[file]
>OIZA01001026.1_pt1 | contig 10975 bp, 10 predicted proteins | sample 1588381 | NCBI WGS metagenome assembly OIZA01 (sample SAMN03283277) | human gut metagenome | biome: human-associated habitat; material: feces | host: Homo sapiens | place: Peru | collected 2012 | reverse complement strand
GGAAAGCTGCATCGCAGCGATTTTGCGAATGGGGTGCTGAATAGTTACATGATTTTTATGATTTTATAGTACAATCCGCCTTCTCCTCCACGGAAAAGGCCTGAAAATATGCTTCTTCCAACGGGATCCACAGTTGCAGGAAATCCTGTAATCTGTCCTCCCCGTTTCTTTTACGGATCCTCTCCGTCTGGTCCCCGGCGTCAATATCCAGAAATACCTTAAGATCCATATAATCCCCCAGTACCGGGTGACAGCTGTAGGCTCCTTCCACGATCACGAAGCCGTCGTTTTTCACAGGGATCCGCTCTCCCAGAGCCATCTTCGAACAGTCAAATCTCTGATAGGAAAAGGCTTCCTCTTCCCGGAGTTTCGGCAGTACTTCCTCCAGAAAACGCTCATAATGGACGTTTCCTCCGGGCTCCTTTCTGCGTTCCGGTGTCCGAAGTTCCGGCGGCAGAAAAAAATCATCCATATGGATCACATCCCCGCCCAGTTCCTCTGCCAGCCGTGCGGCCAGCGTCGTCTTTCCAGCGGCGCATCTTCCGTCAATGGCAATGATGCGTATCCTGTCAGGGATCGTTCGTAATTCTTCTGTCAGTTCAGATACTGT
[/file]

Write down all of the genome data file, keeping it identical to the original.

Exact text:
>OIZA01001026.1_pt1 | contig 10975 bp, 10 predicted proteins | sample 1588381 | NCBI WGS metagenome assembly OIZA01 (sample SAMN03283277) | human gut metagenome | biome: human-associated habitat; material: feces | host: Homo sapiens | place: Peru | collected 2012 | reverse complement strand
GGAAAGCTGCATCGCAGCGATTTTGCGAATGGGGTGCTGAATAGTTACATGATTTTTATGATTTTATAGTACAATCCGCCTTCTCCTCCACGGAAAAGGCCTGAAAATATGCTTCTTCCAACGGGATCCACAGTTGCAGGAAATCCTGTAATCTGTCCTCCCCGTTTCTTTTACGGATCCTCTCCGTCTGGTCCCCGGCGTCAATATCCAGAAATACCTTAAGATCCATATAATCCCCCAGTACCGGGTGACAGCTGTAGGCTCCTTCCACGATCACGAAGCCGTCGTTTTTCACAGGGATCCGCTCTCCCAGAGCCATCTTCGAACAGTCAAATCTCTGATAGGAAAAGGCTTCCTCTTCCCGGAGTTTCGGCAGTACTTCCTCCAGAAAACGCTCATAATGGACGTTTCCTCCGGGCTCCTTTCTGCGTTCCGGTGTCCGAAGTTCCGGCGGCAGAAAAAAATCATCCATATGGATCACATCCCCGCCCAGTTCCTCTGCCAGCCGTGCGGCCAGCGTCGTCTTTCCAGCGGCGCATCTTCCGTCAATGGCAATGATGCGTATCCTGTCAGGGATCGTTCGTAATTCTTCTGTCAGTTCAGATACTGT